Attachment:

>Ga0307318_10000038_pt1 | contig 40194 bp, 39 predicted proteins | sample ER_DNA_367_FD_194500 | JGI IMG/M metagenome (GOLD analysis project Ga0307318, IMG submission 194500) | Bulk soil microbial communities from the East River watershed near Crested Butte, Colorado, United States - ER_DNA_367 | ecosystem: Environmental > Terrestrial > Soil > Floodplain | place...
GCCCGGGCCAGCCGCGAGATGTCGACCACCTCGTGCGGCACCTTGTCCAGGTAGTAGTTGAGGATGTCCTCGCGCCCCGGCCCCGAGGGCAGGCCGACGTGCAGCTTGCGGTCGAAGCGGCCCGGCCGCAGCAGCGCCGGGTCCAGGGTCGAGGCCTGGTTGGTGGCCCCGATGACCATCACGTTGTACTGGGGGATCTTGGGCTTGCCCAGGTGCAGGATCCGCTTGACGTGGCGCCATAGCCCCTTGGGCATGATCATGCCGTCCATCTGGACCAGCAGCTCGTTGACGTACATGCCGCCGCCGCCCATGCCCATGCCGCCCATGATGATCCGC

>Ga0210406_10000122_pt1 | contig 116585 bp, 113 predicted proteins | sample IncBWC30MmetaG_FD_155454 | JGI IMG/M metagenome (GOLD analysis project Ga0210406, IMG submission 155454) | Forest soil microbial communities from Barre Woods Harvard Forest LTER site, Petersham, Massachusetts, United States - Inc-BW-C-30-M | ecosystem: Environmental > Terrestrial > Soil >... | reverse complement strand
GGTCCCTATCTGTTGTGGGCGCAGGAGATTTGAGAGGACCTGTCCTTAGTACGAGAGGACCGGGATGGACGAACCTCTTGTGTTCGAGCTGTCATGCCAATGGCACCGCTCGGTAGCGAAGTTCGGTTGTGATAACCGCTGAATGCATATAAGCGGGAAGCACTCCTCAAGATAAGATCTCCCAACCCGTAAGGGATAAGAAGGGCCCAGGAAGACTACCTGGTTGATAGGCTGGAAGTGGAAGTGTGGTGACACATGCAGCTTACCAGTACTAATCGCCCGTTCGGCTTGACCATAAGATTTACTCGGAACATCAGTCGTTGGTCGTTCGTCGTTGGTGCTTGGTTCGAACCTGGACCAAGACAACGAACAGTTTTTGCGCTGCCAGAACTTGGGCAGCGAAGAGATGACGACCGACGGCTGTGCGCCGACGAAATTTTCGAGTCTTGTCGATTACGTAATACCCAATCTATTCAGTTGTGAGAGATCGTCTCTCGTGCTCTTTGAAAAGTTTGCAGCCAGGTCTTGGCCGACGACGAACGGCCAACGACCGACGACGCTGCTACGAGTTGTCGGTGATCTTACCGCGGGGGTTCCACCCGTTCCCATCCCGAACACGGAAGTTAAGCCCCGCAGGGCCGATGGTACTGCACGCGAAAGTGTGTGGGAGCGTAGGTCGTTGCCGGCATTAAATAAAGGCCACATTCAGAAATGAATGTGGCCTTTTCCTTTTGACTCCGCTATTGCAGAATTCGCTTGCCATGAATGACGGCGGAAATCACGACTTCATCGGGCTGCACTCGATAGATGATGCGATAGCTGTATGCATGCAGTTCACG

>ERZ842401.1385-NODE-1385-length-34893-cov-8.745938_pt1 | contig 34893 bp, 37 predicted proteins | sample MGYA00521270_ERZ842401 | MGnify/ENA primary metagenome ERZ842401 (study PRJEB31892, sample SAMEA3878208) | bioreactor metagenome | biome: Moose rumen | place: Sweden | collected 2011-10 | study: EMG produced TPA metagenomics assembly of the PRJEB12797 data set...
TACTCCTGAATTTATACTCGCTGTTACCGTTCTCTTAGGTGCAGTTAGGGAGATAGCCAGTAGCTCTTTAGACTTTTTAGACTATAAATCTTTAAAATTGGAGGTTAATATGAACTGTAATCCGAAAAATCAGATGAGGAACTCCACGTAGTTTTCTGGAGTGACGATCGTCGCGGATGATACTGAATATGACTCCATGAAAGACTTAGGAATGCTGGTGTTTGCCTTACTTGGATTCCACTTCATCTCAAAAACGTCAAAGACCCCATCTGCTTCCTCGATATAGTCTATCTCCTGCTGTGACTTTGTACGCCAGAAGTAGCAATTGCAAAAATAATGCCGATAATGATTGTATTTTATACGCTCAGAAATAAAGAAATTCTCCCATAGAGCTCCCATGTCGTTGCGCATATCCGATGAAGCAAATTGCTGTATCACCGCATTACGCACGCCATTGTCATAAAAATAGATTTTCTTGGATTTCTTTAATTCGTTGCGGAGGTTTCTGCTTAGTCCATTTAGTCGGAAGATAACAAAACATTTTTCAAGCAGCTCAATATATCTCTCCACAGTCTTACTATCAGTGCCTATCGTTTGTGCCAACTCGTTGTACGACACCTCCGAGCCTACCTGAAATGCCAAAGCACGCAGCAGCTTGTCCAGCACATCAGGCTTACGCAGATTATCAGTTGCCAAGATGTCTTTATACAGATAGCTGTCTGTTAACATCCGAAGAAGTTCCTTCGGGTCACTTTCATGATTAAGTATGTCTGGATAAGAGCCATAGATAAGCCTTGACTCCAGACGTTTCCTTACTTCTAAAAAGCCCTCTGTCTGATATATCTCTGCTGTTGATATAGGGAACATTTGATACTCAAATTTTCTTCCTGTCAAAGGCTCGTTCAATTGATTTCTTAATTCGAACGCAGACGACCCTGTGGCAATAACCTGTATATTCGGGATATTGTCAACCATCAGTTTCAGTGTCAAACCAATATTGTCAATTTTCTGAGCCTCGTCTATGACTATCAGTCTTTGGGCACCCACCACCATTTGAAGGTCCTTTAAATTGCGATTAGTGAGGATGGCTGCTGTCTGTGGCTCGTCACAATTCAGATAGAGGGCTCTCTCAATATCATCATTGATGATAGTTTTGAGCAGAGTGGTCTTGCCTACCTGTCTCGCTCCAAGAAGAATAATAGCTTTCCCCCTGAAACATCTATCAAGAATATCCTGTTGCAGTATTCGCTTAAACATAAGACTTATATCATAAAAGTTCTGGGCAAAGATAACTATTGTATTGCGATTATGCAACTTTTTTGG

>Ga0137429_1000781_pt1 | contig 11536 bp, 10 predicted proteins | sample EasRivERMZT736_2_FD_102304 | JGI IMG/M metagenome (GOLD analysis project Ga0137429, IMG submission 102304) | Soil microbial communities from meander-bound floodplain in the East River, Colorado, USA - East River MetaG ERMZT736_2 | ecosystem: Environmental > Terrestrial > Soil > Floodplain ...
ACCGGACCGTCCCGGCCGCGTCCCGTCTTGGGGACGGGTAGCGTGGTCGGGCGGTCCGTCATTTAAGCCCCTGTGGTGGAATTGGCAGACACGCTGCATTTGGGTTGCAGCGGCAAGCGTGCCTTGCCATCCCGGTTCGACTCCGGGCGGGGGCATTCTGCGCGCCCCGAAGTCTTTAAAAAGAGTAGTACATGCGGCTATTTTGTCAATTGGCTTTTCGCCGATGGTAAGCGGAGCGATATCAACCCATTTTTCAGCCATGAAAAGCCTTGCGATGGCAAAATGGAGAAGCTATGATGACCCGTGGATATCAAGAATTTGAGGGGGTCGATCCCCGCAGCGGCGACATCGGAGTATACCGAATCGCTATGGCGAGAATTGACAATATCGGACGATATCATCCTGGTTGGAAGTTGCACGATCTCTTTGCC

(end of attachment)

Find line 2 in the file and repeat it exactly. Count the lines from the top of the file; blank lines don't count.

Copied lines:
GCCCGGGCCAGCCGCGAGATGTCGACCACCTCGTGCGGCACCTTGTCCAGGTAGTAGTTGAGGATGTCCTCGCGCCCCGGCCCCGAGGGCAGGCCGACGTGCAGCTTGCGGTCGAAGCGGCCCGGCCGCAGCAGCGCCGGGTCCAGGGTCGAGGCCTGGTTGGTGGCCCCGATGACCATCACGTTGTACTGGGGGATCTTGGGCTTGCCCAGGTGCAGGATCCGCTTGACGTGGCGCCATAGCCCCTTGGGCATGATCATGCCGTCCATCTGGACCAGCAGCTCGTTGACGTACATGCCGCCGCCGCCCATGCCCATGCCGCCCATGATGATCCGC